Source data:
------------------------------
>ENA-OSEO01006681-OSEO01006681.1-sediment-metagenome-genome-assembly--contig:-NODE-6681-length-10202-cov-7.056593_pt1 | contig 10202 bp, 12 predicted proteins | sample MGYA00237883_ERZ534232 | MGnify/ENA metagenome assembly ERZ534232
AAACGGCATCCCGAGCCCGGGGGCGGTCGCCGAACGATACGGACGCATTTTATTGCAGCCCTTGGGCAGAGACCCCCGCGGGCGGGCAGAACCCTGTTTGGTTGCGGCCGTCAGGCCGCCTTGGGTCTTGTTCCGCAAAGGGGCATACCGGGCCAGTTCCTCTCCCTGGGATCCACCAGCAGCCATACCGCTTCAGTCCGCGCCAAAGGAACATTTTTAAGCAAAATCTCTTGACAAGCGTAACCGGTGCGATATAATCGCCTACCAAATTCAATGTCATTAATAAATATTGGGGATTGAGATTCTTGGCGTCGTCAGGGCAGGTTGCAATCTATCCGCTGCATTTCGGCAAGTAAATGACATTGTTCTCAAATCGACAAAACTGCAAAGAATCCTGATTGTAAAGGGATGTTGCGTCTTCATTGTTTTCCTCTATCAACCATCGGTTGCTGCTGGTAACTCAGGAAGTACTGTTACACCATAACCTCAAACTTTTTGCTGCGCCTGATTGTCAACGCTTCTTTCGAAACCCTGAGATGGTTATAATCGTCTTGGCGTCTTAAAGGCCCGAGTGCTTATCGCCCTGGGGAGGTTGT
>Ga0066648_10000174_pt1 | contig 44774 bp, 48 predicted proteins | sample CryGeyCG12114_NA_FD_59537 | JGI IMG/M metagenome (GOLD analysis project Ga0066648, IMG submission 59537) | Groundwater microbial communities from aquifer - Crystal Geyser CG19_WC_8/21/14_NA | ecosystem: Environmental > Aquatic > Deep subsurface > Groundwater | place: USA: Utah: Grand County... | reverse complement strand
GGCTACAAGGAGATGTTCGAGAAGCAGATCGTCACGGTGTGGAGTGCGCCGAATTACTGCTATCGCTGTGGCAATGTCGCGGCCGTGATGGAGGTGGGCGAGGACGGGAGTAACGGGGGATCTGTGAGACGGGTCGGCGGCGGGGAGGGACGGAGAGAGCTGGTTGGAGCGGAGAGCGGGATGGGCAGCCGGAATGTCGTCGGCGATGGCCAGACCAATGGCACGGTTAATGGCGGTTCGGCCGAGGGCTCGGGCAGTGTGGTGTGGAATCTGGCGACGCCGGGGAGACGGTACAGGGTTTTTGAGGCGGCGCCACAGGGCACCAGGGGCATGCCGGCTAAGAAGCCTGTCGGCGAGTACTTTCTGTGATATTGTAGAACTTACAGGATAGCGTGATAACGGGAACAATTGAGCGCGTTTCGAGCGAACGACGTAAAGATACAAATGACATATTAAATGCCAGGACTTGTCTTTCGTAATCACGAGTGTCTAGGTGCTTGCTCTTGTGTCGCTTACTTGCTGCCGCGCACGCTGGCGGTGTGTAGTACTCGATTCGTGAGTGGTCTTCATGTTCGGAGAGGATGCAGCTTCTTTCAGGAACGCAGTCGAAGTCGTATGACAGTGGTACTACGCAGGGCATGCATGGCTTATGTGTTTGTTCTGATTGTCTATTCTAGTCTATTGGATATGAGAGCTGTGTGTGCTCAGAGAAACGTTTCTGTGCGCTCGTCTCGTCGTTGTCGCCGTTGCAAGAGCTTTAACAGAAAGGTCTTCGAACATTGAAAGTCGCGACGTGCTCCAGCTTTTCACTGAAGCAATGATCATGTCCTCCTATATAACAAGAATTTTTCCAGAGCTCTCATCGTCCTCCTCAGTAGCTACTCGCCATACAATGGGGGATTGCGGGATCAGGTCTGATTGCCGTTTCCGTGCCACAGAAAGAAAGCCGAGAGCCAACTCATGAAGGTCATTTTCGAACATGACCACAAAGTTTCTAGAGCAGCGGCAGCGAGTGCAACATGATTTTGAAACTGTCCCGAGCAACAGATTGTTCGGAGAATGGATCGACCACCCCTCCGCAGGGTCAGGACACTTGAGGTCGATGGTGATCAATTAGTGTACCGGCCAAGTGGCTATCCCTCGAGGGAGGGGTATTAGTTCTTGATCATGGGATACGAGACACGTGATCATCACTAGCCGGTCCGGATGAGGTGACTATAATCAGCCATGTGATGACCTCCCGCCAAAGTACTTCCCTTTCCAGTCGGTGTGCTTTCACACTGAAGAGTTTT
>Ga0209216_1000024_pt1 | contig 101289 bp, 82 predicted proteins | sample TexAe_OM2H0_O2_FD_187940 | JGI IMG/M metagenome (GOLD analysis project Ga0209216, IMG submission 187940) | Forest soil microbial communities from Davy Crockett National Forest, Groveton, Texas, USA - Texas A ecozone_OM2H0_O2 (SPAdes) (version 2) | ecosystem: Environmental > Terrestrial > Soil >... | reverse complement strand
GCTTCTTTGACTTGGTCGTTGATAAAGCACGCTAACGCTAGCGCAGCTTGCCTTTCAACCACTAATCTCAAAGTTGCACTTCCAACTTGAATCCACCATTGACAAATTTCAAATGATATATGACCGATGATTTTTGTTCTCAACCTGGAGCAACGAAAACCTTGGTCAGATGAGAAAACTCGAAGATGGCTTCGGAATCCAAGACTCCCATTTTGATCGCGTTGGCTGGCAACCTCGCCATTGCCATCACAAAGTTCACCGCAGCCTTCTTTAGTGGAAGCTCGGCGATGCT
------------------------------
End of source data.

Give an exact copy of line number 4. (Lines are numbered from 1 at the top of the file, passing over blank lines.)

GGCTACAAGGAGATGTTCGAGAAGCAGATCGTCACGGTGTGGAGTGCGCCGAATTACTGCTATCGCTGTGGCAATGTCGCGGCCGTGATGGAGGTGGGCGAGGACGGGAGTAACGGGGGATCTGTGAGACGGGTCGGCGGCGGGGAGGGACGGAGAGAGCTGGTTGGAGCGGAGAGCGGGATGGGCAGCCGGAATGTCGTCGGCGATGGCCAGACCAATGGCACGGTTAATGGCGGTTCGGCCGAGGGCTCGGGCAGTGTGGTGTGGAATCTGGCGACGCCGGGGAGACGGTACAGGGTTTTTGAGGCGGCGCCACAGGGCACCAGGGGCATGCCGGCTAAGAAGCCTGTCGGCGAGTACTTTCTGTGATATTGTAGAACTTACAGGATAGCGTGATAACGGGAACAATTGAGCGCGTTTCGAGCGAACGACGTAAAGATACAAATGACATATTAAATGCCAGGACTTGTCTTTCGTAATCACGAGTGTCTAGGTGCTTGCTCTTGTGTCGCTTACTTGCTGCCGCGCACGCTGGCGGTGTGTAGTACTCGATTCGTGAGTGGTCTTCATGTTCGGAGAGGATGCAGCTTCTTTCAGGAACGCAGTCGAAGTCGTATGACAGTGGTACTACGCAGGGCATGCATGGCTTATGTGTTTGTTCTGATTGTCTATTCTAGTCTATTGGATATGAGAGCTGTGTGTGCTCAGAGAAACGTTTCTGTGCGCTCGTCTCGTCGTTGTCGCCGTTGCAAGAGCTTTAACAGAAAGGTCTTCGAACATTGAAAGTCGCGACGTGCTCCAGCTTTTCACTGAAGCAATGATCATGTCCTCCTATATAACAAGAATTTTTCCAGAGCTCTCATCGTCCTCCTCAGTAGCTACTCGCCATACAATGGGGGATTGCGGGATCAGGTCTGATTGCCGTTTCCGTGCCACAGAAAGAAAGCCGAGAGCCAACTCATGAAGGTCATTTTCGAACATGACCACAAAGTTTCTAGAGCAGCGGCAGCGAGTGCAACATGATTTTGAAACTGTCCCGAGCAACAGATTGTTCGGAGAATGGATCGACCACCCCTCCGCAGGGTCAGGACACTTGAGGTCGATGGTGATCAATTAGTGTACCGGCCAAGTGGCTATCCCTCGAGGGAGGGGTATTAGTTCTTGATCATGGGATACGAGACACGTGATCATCACTAGCCGGTCCGGATGAGGTGACTATAATCAGCCATGTGATGACCTCCCGCCAAAGTACTTCCCTTTCCAGTCGGTGTGCTTTCACACTGAAGAGTTTT